In a sulky voice, I at length got the reply- “Very well, leave it there.” I then went off to a quiet spot under some trees, near the station. Having finished my Office, I bought a newspaper, in order to pass away the remaining twenty minutes. Scarcely had I begun to read, when I seemed to hear a voice saying to me: “Go and see what has become of the bottle!” “Stupid bottle!” I could have said but the remembrance of its contents restrained me. I wanted to read, but the voice seemed to repeat: “Go and see what has become of your bottle!” I could stand this no longer, so I went; the man was still there, the man of the slow, rough and morose answers, but he sat with his face buried in his hands, and the tears welling through his fingers. “Oh, Father”, he said, “I will tell you all, yes all.” (How I wondered at this unexpected manner of address.) “You see that I am already an old man. I was born and baptized in the Catholic Church, and until the age of eleven, I practised my religion; then I lost my mother, and my father being already dead, I was left alone in the world.

 

Fortunately, I was in the hands of a good master, but he was a staunch Protestant, and he eventually constrained me to embrace his religion; and to please him, I became a Protestant. Later on I married, and God gave me a good Catholic wife who continually entreated me to return to the religion of my childhood; but I put it off from year to year. When you went away, leaving this bottle standing here, I was curious to know what it contained, and to try what a papist priest’s brandy tasted like, but I soon perceived that it was only water after all. As soon as I had taken a mouthful, a change came over me, I felt determined to become a Catholic once more; and I will do so immediately. So I beg of you, Father, to hear my confession.” This announcement was so strange that at first I believed the good man had been drinking something more than my water, and so I wanted to get rid of him. “We have not any time now,” I replied, “for the train will be here in a few minutes; besides, this is not the place for such things. Come to me at X.”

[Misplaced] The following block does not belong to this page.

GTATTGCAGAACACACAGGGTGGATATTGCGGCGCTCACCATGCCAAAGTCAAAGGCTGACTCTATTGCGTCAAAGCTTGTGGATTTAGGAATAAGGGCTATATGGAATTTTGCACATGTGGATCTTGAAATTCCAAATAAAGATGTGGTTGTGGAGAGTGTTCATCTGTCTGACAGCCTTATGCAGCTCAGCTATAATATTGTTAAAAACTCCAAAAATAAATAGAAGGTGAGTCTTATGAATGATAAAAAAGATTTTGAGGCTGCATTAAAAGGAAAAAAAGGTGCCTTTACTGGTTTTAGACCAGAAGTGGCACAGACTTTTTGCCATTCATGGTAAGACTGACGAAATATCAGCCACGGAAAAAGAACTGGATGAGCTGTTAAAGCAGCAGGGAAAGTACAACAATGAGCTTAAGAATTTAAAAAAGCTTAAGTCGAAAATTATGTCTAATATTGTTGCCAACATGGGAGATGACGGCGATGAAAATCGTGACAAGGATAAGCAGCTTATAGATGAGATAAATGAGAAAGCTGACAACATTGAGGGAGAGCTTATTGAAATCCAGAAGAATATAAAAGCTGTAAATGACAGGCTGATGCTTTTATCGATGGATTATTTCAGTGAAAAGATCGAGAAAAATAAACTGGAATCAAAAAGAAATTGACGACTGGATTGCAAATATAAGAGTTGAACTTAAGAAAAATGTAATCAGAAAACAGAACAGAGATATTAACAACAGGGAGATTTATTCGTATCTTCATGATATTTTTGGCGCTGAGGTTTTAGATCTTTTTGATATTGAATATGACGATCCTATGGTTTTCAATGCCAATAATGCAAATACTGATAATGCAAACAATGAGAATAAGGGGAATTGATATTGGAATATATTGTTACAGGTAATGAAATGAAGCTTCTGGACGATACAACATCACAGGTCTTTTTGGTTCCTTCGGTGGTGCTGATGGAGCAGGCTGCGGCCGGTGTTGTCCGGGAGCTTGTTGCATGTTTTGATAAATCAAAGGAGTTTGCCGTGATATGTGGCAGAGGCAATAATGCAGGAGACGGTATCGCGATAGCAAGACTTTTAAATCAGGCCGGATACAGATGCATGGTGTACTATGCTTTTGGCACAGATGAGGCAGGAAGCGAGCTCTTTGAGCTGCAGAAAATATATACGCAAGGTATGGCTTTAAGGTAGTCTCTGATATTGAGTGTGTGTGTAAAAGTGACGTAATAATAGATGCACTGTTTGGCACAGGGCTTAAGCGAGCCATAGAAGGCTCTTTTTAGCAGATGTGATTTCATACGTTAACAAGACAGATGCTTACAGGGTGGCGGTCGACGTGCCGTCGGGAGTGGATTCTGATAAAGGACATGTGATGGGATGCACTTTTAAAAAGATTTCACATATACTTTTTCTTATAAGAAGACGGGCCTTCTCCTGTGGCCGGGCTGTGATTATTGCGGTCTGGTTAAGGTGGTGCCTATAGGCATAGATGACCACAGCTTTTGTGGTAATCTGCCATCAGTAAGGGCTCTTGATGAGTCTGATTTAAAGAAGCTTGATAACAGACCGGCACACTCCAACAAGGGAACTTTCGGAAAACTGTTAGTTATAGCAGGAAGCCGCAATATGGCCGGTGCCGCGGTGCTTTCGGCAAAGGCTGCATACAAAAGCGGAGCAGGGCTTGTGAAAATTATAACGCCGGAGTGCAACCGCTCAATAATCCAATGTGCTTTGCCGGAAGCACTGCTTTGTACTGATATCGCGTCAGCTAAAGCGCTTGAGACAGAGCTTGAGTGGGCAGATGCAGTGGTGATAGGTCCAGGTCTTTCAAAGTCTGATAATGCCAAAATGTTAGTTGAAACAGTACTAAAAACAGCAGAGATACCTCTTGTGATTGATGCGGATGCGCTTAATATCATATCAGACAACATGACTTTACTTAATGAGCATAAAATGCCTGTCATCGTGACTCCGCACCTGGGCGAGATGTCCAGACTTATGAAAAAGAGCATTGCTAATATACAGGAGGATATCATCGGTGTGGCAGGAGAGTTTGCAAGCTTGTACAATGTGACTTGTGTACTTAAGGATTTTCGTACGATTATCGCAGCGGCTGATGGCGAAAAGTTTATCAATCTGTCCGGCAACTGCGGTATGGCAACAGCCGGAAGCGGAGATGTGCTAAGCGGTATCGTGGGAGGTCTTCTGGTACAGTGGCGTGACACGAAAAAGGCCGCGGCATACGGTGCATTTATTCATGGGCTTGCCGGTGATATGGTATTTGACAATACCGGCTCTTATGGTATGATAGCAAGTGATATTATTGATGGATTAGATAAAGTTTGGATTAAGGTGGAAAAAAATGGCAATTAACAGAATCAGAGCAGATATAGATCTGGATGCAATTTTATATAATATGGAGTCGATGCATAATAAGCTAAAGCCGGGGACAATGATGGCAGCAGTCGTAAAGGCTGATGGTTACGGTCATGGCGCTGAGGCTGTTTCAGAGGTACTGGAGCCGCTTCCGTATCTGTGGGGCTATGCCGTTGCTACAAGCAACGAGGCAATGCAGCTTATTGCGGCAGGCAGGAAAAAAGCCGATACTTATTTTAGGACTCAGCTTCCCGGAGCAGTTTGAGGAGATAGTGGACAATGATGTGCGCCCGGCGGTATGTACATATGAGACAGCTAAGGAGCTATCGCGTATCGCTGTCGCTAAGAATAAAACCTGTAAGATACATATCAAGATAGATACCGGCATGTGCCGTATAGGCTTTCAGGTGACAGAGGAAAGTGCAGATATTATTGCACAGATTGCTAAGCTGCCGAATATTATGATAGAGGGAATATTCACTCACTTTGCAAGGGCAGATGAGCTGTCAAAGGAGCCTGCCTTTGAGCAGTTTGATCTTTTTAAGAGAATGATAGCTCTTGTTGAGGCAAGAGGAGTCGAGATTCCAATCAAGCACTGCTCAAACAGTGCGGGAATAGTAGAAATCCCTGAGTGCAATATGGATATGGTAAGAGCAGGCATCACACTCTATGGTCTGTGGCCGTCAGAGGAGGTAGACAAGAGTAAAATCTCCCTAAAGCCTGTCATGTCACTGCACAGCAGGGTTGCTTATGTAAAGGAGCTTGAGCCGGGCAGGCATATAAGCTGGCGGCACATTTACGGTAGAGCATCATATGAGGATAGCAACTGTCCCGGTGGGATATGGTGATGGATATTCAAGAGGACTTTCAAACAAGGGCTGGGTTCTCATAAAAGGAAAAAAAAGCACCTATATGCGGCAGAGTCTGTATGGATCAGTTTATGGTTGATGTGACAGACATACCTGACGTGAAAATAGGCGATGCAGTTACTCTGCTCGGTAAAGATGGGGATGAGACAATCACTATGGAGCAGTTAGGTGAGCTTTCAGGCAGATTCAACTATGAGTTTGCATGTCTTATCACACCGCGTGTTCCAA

“Now, Father, now,” was the rejoinder. “I cannot come to X; do hear my confession and I promise you that I will go to church next Sunday with my wife.” “Do you know,” I asked, “where this water comes from?” “No” he replied. “It is from the miraculous spring of the Immaculate Mother of God at Lourdes.” “Well then, it is the Blessed Virgin Mary who has obtained this grace for me,” he said. Thereupon I lost no more time and before the train left, I had reconciled this aged sinner to his God.

 

The Mission Bell (poem)

The Mission Bell,

What does it tell?

To come to church and pray,

To worship Jesus,

At the start,

Of each new dawning day.

To thank Him,

Serve Him,

Praise Him,

Love Him,

To abandon every sin.

And also to let go of life’s,

Distracting noisy din.

Our humble messenger,

The Mission Bell,

Takes care of us,

And serves us well !    

Loretta Young

The following story was told by the late Father Aeden McGrath an Irish missionary priest at a talk which he gave in Sydney, Australia.  Father McGrath was in China during World War II when the Japanese Army were in the country.  The Japanese were advancing toward the area where his parish was located. The local women were terrified of what was going to happen when the Japanese soldiers arrived. They begged Father McGrath who was a very short man to protect them.  There was very little that he could do. He prayed to Our Lady for help.  The Japanese soldiers arrived.  The Japanese sergeant had a big crush on Loretta Young the Hollywood actress, who he had seen in movies. He was keen to find out if Father McGrath had ever met Loretta Young.  As a matter of fact Father McGrath had met her, probably through association with Father Patrick Peyton (the founder of the Family Rosary Crusade). The sergeant ordered his soldiers to leave the people in peace, because Father McGrath knew Loretta Young!
This is one of the stories in my book: Help from heaven (Answers to prayers). The book can be read free on-line by pressing here